In a new study the risks associated with secondhand smoke in cars carrying kids was analyzed.
The authors first looked at the mixture of chemicals that make up second-hand smoke and its concentration in cars under different conditions such as volume, speed and ventilation.
Second, they looked at how long a person would be in the car. Third, they observed how long a person would be exposed to the second-hand smoke.
Fourth, the extent of difference between how second-hand smoke affects children compared to adults was added to the risk equation and finally, the authors looked at the health impact, which is hard to determine because of all the different chemicals and toxins a person is exposed to in their lifetime.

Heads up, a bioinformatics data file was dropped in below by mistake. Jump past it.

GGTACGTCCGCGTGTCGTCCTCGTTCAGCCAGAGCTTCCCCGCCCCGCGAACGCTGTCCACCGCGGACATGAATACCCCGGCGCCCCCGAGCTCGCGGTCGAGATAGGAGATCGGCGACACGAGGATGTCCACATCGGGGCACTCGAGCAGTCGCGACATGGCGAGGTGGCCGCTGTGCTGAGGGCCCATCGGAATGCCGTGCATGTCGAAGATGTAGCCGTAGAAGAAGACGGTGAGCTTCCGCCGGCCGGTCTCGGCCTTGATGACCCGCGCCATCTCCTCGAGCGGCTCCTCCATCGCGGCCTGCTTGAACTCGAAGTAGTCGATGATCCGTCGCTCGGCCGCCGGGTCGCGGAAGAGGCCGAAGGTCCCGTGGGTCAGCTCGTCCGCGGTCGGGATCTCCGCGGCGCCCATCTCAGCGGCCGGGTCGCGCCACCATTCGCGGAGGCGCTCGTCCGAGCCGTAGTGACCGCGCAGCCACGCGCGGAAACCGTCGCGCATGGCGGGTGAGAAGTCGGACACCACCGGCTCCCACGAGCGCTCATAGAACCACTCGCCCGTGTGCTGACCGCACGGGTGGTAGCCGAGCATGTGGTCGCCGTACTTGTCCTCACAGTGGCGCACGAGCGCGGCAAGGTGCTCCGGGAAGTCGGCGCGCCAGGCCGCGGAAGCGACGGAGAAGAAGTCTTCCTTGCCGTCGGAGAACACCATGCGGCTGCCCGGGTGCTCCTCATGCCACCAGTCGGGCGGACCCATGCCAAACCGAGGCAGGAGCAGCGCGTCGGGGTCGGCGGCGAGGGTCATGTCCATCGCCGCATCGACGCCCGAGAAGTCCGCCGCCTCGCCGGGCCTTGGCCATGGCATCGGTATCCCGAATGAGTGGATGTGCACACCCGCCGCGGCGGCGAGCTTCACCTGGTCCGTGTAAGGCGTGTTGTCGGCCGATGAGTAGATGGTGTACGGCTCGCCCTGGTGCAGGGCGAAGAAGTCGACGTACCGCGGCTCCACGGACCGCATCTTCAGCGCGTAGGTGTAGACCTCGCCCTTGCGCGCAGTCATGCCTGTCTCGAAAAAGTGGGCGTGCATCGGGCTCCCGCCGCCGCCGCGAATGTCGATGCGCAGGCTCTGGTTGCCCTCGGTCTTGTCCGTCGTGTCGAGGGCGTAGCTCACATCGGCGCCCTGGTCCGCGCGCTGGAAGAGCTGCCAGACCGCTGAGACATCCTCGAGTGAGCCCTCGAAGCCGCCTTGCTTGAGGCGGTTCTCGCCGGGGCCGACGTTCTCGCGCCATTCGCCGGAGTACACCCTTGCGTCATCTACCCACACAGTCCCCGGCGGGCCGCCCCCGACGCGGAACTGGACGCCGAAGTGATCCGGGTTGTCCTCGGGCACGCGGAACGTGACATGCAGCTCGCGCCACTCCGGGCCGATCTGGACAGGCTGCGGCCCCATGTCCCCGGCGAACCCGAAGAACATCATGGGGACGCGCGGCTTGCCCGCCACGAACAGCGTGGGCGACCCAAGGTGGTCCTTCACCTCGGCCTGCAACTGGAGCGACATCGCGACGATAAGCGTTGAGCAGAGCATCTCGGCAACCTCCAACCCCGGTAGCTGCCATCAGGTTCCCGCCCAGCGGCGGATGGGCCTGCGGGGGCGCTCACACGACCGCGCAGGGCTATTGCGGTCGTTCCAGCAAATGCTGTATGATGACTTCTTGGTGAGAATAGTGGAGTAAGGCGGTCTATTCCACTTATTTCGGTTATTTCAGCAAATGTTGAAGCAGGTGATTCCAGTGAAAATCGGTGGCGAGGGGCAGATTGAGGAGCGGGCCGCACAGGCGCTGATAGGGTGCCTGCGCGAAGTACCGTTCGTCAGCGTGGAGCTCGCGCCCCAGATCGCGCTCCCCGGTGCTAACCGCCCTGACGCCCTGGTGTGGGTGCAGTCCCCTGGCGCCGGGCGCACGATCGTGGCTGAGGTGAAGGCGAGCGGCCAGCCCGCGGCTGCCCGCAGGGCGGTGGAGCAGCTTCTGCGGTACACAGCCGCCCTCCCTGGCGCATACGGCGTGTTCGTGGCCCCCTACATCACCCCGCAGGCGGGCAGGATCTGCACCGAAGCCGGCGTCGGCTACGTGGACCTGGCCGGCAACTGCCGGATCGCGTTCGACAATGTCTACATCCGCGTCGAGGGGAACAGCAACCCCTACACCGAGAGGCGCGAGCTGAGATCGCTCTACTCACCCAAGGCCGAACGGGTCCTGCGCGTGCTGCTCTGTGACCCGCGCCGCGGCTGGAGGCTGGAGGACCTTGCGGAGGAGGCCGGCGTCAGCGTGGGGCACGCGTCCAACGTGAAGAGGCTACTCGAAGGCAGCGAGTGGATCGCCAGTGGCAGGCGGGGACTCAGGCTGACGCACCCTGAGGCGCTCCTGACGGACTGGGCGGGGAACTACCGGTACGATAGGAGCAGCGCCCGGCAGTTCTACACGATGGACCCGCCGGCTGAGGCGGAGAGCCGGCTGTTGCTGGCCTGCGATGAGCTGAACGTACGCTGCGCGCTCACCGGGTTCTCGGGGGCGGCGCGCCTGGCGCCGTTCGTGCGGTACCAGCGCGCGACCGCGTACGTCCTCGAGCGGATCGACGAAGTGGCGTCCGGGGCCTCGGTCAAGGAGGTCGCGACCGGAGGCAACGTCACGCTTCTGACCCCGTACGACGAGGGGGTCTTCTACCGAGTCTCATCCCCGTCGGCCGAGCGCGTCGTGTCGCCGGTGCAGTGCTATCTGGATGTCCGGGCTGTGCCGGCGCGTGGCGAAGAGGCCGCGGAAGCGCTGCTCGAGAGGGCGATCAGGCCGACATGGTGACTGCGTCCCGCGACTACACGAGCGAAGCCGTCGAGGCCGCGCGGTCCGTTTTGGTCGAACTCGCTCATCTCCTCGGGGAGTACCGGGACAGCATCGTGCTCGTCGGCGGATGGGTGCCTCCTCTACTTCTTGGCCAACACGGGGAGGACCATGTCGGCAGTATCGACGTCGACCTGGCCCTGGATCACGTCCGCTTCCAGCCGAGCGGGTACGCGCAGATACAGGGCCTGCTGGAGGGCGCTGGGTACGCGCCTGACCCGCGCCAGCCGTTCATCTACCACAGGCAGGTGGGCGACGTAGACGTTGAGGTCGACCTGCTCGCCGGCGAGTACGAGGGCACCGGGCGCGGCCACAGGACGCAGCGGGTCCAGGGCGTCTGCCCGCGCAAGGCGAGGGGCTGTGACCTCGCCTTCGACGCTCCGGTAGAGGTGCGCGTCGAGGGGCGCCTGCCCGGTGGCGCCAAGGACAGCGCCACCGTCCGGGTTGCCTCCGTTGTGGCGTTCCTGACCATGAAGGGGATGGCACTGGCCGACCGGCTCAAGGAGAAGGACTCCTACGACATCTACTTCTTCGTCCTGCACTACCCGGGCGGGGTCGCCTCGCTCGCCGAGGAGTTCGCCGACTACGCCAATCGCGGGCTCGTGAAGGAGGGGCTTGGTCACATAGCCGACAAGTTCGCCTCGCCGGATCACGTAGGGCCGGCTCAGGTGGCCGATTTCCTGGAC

"The evidence does not show an absolute risk threshold because a range of environmental, biological and social factors contribute to the risk equation. The evidence does, however, show conditional truths, and the careful enunciation of each contributory condition is the task of public health science," wrote Ray Pawson, School of Sociology and Social Policy, University of Leeds, with coauthors.
"Policy based on science and evidence has to exist amid uncertainty and this is managed by acknowledging the contingencies.
"Thus, i) because of the confirmed cabin space, and ii) under the worst ventilation conditions, and iii) in terms of peak contamination, the evidence permits us to say that smoking in cars generates fine particulate concentrations that are, iv) very rarely experienced in the realm of air-quality studies, and that will thus constitute a significant health risk because, v) exposure to smoking in cars is still commonplace , and vi) children are particularly susceptible and vii) are open to further contamination if their parents are smokers," wrote the authors.
The findings were reported in the Canadian Medical Association Journal.